I’ve participated in numerous Math Trades on BGG including the 1st, 2nd, and most recently, the 5th largest (total number of games) in BGG’s history. For the uninitiated, Math Trade bring together lots of people who have items they’re willing to trade for other items. In general people offer and receive games in trade but it’s not uncommon for trades to involve other products like gift certificates, DVDs, electronic equipment, tickets, magazines, second born children, etc. You name it, somebody has probably offered it in a Math Trade. BGG only provides the listing mechanism through its support of “GeekLists” but other 3rd-party software is used to align wants with offers, organize and maximize trades, etc. To make it more interesting, the trades are not necessarily 1:1, but indirect. I may ship a game to a different person than the person who sends me the game I wanted in trade. Take a moment to let that sink in. Hundreds of people, all trusting one another to ship games (and other stuff) to one another. It only works well when everybody plays by the rules and everybody plays the role of a good citizen of the trade. It all hinges on the honor system.
Entering into a Math Trade, especially the really big ones, is daunting to newcomers. Here’s a little guide to the Five Stages of a Math Trade.
- Denial and Isolation
I. Denial and Isolation
I subscribe to the Math Trade Announcements forum so any time there is a Math Trade, I get a subscription notice and I jump out to BGG and see what kind of trade is being hosted. I like the big trades in hopes of being able to choose from thousands of offers, the smorgasbord of goodness.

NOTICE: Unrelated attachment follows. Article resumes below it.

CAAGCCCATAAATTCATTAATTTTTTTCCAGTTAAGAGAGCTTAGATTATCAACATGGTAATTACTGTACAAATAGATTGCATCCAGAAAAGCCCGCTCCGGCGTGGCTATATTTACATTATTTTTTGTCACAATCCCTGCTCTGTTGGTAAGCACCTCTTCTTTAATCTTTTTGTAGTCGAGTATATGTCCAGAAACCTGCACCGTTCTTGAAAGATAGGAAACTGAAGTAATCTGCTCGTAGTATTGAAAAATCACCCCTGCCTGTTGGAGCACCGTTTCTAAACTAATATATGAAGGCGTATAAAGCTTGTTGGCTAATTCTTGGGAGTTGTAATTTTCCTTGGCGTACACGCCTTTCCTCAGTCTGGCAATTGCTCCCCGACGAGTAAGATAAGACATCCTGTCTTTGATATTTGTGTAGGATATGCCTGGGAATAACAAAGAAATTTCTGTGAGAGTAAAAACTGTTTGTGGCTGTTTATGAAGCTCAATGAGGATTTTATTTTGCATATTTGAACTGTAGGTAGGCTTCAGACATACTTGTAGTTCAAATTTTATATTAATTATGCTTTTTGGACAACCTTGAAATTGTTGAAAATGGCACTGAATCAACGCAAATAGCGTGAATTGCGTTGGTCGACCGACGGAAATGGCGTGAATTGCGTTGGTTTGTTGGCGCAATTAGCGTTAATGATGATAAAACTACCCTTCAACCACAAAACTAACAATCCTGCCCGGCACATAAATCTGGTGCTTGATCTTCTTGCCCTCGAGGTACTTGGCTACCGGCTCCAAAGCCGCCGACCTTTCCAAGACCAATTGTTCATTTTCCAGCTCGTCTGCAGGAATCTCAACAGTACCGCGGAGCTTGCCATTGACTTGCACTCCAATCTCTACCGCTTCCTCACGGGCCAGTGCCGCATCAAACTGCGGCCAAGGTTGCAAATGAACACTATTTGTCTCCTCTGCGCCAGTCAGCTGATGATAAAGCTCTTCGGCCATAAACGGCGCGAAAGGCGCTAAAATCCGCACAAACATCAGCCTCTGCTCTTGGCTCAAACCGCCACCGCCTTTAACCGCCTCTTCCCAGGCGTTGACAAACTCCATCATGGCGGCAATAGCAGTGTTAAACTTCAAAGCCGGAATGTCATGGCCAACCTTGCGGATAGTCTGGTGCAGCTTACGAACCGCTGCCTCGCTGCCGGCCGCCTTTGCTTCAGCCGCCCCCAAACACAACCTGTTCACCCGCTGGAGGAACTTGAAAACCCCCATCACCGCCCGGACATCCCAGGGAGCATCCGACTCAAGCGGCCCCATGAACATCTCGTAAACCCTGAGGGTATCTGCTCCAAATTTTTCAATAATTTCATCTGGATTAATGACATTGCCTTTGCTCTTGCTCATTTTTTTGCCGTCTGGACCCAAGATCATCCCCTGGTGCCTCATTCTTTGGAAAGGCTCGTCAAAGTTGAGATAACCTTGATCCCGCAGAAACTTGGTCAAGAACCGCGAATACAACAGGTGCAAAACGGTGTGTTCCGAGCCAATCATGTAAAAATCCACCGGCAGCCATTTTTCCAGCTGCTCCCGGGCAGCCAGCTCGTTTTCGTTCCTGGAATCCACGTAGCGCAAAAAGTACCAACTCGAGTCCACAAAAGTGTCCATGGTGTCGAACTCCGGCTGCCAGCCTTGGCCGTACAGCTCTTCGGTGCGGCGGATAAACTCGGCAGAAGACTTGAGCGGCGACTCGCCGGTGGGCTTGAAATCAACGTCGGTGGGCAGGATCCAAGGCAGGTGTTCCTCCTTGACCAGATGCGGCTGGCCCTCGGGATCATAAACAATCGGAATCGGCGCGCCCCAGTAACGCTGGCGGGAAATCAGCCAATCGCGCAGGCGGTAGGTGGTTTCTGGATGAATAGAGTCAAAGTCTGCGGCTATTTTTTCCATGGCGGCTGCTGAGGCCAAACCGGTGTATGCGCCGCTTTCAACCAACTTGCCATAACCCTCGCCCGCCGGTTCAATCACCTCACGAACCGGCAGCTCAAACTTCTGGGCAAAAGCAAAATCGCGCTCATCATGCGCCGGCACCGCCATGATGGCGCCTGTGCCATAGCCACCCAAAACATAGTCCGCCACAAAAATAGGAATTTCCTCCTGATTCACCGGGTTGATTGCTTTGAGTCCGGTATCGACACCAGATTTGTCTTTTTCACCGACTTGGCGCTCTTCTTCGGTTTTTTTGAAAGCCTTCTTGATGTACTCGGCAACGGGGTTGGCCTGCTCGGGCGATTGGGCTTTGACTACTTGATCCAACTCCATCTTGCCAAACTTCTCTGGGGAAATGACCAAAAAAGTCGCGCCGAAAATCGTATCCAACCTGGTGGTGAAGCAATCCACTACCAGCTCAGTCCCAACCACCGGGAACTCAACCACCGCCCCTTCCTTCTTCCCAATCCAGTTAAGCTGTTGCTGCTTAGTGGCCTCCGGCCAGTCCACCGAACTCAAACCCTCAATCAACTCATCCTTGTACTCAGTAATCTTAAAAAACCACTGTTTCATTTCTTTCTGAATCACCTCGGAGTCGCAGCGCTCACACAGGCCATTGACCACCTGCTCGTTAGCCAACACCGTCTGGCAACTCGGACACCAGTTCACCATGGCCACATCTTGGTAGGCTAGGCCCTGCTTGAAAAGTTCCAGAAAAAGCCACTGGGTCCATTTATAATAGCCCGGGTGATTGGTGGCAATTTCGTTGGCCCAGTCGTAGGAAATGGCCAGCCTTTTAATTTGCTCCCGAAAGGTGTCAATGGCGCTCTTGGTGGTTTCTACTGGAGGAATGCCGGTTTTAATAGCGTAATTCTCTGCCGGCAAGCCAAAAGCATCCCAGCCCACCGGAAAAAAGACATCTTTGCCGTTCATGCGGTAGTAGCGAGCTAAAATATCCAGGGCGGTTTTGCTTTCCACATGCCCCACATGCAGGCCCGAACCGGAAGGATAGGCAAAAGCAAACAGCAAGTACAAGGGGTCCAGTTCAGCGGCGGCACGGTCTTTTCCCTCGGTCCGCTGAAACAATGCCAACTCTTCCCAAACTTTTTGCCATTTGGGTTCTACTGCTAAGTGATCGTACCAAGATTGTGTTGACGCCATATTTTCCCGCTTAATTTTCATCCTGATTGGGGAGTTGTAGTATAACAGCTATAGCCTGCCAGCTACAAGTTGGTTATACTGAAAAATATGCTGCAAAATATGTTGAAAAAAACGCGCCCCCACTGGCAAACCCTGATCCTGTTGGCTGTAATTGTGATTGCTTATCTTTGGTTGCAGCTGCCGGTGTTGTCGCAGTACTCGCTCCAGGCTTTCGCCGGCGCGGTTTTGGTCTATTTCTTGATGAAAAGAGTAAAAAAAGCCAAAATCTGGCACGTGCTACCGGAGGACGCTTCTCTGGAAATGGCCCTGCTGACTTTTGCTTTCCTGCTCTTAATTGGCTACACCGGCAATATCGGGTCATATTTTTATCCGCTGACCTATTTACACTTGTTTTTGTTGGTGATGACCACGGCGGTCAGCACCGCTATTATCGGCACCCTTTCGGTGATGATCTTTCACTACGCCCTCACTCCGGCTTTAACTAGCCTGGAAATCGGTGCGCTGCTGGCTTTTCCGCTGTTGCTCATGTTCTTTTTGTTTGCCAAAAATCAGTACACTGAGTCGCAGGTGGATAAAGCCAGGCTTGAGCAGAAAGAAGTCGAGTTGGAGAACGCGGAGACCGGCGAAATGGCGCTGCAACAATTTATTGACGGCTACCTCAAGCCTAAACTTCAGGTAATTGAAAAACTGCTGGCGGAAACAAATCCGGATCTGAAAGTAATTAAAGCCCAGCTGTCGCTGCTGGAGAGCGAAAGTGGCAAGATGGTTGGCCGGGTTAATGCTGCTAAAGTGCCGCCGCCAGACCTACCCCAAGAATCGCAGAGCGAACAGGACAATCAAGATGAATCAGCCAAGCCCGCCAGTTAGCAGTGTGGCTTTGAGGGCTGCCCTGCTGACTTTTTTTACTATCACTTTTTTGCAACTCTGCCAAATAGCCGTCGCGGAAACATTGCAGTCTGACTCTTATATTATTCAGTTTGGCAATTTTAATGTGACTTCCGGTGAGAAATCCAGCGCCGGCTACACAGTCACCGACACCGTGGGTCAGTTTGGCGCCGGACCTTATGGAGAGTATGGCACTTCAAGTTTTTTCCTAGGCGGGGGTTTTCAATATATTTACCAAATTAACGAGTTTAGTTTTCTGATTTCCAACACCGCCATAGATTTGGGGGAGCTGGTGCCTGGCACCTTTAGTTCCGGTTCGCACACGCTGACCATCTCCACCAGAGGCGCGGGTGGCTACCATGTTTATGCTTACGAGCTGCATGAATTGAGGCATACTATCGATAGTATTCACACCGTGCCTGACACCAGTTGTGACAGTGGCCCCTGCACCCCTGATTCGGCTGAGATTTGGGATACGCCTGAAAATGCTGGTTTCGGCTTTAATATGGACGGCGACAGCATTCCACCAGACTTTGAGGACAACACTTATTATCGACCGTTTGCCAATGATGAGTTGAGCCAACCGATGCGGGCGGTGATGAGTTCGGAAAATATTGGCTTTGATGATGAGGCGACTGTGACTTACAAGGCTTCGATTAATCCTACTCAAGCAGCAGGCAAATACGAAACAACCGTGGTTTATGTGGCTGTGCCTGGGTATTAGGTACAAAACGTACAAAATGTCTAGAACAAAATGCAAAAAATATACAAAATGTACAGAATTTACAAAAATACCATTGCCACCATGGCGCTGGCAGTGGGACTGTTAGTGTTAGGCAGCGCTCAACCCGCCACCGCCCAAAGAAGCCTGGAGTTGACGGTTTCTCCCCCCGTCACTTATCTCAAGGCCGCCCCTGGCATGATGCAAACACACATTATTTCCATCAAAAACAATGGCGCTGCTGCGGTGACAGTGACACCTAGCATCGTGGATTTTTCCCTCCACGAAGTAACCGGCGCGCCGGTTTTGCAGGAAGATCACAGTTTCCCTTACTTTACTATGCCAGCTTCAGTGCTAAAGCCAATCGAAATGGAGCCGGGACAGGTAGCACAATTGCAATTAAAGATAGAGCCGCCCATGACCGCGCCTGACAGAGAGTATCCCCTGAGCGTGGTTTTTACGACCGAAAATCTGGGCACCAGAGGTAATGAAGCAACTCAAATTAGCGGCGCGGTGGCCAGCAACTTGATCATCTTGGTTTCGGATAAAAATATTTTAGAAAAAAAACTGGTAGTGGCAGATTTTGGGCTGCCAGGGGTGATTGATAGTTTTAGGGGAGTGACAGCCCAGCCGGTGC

However, many times I don’t see what I want to see so I have to resort to posting items to the trade’s “request” list in hopes of finding someone who will offer the items I want. Without good trade offers, I feel lonely, left out in the cold. I only offers the really good games. Who can deny that goodness. My “like new” is like, well, like really new, hardly played, sure…punched, but just a little dusty. Why don’t I see hundreds of dollars in gift certificates being offered for these games! Why should it matter that my copy of Oasis is the 5th copy being offered; my copy is the good one, right?
I subscribe to the “request” and the “offer” geeklists so for the big trades, I receive hundreds of subscription updates every day and I can see the lists grow by leaps and bounds and like a hungry dog seeing a line of Beggin’ Strips, I follow each subscription to the end reading every comment, update, and reply.
But as every trade progresses, I start seeing the eccentricities of users kick into full force and I have to refrain from commenting. Some people are rude. Some people don’t recognize how far out on the bell-curve of normality they are. But then again, I remind myself that I’m on that bell curve of behavior myself and the curve is different for everybody.